After a long season of countless speculations and guessing on who would end up in the grave that was presented in the flash-forward at the beginning of the season, Arrow delivered its most emotionally charged episode of the entire series as we witness the death of one of the show’s most beloved characters.
As usual, let’s get through the flashbacks briefly: while it was impressive to see Oliver and Taiana get a win for once in a very long time, the flashbacks continues to lack effect due to the limited time each cutaway to them is. At the same time, knowing that this was the episode that would mark the end of one of the main characters, was it really necessary to have the flashbacks in this episode? I get the parallel element as we learn more about the idol as Reiter and Darhk are both using the same one. However, it didn’t really add anything to the episode as they could have easily featured this in a later episode in a few weeks because this just took up unnecessary time, especially for the character that we lost. One can only hope that they are saving the best for last in Season 5 because the quality has really faded away of this storytelling for the show.
The B-plot with Diggle and Oliver having their disagreements about where Andy’s loyalty was is where parts of this episode really started to fall apart as it becomes a direct result of the death. The problem this show tends to have with character development for some of their characters is that sometimes they get easily erased and this is what happened here. Diggle became the Oliver from previous seasons as Oliver took on Diggle’s role for once as the voice of reason by warning him that Andy can’t be trusted. Yet, Diggle had to be written as someone that just back-tracked on everything he has said before about situations like this. I respect Diggle’s comment about Oliver’s view so many episodes ago where he said that Diggle should give Andy another chance. But yet, it all falls apart, which leads us to the most painful part of the episode.
Laurel gets the offer by Mayor Adams to become the new district attorney, despite it coming from Darhk’s wife. I don’t how to feel on how much they went back and forth on that aspect whether she was going to take it or not. The biggest theme of this issue, which was such a beautiful character struggle, was Laurel not wanting to give up being the Black Canary by taking the promotion. However, I don’t understand why Oliver would encourage one of his closest friends to take an offer that comes from the big bad’s wife, just because he felt that the city needed “a hero without a mask”. The moment she says “one last time” and picking up her mask, was the beginning of the heartbreak, but for many different reasons. A showdown takes place in Iron Heights as Team Arrow tries to stop Darhk from escaping and gaining his powers back.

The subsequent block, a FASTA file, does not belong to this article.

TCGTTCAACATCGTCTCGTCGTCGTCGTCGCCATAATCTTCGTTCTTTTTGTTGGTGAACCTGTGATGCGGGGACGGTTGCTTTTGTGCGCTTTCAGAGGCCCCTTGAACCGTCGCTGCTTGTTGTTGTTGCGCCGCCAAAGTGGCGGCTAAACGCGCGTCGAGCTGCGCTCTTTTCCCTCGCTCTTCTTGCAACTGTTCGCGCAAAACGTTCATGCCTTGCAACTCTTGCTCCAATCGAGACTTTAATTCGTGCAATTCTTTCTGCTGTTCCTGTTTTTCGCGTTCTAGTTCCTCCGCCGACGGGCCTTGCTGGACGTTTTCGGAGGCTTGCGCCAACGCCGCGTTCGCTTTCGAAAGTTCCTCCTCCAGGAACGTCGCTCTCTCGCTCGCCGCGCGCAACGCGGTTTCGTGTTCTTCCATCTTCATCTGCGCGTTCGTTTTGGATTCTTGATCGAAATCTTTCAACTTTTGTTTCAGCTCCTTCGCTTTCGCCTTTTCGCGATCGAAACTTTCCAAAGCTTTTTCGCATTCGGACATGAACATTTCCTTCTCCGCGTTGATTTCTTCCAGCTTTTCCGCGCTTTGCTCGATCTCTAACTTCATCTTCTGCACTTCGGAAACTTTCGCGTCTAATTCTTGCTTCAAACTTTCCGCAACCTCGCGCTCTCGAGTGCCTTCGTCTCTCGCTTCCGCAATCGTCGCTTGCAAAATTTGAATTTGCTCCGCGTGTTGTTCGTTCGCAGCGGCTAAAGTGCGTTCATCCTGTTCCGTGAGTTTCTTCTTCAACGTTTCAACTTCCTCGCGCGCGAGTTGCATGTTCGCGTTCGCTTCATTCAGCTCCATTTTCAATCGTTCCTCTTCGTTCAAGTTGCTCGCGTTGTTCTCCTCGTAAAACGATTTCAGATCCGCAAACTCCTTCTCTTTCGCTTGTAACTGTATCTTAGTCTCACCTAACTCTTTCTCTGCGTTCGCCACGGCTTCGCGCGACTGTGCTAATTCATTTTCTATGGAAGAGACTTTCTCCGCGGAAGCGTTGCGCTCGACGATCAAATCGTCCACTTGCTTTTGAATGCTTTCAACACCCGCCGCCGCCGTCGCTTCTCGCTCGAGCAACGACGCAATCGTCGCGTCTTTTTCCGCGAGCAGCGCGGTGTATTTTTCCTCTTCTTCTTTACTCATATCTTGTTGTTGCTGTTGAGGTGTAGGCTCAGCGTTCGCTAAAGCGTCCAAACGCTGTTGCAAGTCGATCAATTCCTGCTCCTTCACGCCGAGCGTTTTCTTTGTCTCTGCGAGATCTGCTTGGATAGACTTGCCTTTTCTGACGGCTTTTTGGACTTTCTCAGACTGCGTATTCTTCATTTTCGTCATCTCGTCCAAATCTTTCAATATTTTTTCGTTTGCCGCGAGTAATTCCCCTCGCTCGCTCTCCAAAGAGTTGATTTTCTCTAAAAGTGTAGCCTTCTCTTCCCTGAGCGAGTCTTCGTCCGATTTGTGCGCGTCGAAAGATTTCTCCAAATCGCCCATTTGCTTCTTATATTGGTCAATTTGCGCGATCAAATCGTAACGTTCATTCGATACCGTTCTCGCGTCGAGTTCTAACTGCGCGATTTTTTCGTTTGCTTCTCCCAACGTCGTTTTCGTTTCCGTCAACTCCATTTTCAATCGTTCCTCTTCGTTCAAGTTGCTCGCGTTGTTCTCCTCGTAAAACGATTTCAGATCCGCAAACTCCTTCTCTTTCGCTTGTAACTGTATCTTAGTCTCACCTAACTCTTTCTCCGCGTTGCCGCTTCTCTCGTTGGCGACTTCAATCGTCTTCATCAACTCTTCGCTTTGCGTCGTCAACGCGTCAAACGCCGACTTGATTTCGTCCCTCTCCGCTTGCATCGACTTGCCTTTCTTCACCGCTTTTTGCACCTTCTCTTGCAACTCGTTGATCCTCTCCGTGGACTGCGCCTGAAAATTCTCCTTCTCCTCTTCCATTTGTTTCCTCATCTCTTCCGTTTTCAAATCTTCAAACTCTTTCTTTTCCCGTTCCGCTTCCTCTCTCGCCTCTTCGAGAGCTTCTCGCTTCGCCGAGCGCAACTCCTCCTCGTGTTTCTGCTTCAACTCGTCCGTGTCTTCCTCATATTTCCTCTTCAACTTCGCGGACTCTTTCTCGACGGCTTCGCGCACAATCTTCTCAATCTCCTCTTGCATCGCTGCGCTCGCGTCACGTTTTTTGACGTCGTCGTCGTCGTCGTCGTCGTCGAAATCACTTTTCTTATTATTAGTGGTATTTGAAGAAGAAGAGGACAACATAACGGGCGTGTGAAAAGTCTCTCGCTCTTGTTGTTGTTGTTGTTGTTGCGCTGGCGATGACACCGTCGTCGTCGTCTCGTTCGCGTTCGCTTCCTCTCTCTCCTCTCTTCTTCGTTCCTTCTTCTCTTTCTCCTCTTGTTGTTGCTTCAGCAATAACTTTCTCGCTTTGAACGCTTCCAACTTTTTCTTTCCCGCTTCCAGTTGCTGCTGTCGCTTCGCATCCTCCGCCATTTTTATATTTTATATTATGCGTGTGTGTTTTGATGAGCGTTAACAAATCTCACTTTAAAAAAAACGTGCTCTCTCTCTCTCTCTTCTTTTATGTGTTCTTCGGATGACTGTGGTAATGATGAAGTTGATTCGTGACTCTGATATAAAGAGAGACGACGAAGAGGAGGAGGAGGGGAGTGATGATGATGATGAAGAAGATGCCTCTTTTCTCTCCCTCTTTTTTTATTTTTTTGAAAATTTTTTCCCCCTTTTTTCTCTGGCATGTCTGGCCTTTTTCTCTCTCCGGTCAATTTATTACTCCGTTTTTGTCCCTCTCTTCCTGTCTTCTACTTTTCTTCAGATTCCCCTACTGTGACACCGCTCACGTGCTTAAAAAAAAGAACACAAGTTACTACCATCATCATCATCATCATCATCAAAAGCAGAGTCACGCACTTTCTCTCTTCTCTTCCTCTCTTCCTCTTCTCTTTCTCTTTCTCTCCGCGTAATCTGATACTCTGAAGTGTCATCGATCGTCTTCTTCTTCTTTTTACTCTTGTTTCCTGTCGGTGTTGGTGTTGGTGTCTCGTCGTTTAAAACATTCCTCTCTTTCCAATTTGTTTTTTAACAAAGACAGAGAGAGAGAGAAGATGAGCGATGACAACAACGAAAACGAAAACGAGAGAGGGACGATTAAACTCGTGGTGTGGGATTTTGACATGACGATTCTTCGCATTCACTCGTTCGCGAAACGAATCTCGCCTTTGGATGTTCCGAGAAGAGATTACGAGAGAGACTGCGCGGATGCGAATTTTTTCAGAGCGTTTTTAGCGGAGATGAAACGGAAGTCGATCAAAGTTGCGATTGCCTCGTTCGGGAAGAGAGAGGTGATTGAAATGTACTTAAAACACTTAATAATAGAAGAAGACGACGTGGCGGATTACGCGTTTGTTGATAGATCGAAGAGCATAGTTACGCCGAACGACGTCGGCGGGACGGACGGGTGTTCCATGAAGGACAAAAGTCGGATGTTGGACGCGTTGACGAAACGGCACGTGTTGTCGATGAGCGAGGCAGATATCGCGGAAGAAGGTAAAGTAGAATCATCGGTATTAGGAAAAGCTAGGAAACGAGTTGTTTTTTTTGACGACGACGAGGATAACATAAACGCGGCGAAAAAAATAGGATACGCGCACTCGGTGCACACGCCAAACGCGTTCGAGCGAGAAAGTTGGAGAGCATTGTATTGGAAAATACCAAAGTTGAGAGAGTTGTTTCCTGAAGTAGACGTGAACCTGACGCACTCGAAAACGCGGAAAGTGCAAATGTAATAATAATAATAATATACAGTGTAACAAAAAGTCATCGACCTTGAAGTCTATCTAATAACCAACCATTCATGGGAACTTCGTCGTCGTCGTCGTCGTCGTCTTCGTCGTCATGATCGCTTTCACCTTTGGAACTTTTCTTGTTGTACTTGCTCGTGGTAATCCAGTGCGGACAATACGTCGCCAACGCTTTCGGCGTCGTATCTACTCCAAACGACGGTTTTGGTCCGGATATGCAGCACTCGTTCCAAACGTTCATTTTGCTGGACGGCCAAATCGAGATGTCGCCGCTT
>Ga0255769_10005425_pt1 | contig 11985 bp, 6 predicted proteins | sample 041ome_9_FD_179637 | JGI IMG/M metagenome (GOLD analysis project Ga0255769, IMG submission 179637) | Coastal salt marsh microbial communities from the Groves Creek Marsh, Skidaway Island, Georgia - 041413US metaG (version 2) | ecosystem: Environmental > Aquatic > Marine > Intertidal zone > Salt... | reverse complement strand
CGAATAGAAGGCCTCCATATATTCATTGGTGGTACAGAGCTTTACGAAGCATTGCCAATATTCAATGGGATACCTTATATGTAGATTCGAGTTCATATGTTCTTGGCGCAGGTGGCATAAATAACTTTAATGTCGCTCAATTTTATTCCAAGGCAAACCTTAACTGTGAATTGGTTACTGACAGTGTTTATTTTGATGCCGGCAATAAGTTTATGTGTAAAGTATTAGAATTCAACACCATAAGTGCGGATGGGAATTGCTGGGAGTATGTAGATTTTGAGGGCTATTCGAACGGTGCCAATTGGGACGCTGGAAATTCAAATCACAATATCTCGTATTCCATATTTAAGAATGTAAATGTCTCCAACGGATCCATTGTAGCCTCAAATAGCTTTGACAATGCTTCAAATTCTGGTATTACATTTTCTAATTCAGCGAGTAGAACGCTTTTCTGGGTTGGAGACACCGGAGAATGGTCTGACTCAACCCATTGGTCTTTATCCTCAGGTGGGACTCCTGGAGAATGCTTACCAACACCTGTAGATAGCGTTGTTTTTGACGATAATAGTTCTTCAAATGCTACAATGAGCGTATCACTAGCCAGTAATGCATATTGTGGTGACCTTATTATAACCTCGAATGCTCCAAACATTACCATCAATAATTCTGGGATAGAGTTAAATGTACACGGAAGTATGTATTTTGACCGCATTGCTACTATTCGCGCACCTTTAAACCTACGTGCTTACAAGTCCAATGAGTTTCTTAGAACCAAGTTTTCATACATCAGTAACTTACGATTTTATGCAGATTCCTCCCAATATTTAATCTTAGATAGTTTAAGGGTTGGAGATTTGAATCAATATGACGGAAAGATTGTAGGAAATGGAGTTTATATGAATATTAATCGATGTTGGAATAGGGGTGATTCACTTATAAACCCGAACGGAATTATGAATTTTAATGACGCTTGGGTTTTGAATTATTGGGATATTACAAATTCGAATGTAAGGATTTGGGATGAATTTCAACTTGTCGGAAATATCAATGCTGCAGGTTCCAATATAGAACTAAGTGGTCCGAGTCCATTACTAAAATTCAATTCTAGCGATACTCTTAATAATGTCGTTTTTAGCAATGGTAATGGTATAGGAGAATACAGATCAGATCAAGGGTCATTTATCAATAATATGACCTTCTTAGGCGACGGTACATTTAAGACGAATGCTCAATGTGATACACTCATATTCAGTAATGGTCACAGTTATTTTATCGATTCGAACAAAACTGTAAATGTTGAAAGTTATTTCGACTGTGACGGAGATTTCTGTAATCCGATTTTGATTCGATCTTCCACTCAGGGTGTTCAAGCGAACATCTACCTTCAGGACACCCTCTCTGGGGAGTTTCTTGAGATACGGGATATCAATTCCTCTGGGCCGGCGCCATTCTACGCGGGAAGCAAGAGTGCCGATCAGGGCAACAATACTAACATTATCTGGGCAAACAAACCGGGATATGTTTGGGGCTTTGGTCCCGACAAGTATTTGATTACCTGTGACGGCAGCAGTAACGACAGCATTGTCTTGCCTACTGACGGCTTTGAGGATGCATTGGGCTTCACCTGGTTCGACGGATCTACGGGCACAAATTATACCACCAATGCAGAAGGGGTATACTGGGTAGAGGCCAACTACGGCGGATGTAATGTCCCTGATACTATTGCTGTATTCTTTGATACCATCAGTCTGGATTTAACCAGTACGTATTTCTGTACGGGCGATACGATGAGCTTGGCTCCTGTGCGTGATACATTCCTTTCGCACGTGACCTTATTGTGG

We get some really neat action scenes, especially from the female heroes, both in the Arrow Cave and in the prison. While I wish I had more to say about Thea’s war with Malcolm, there is not much to say other than that Malcolm Merlyn needs to be done on this show as soon as possible, despite how much I admire John Barrowman as an actor. It was encouraging though to see that our beloved Speedy is letting go of that love for her Devilish father, but just not enough. But sadly as our big bad for the season has the biggest luck in the world, he regains his powers and decides to execute his promise to Quentin as he strikes the Black Canary with Oliver’s arrow. Before we go on to the final moments of the episode; it was incredibly disappointing that not only was Laurel the one to go, but she didn’t get a final heroic moment, a big moment as the Black Canary.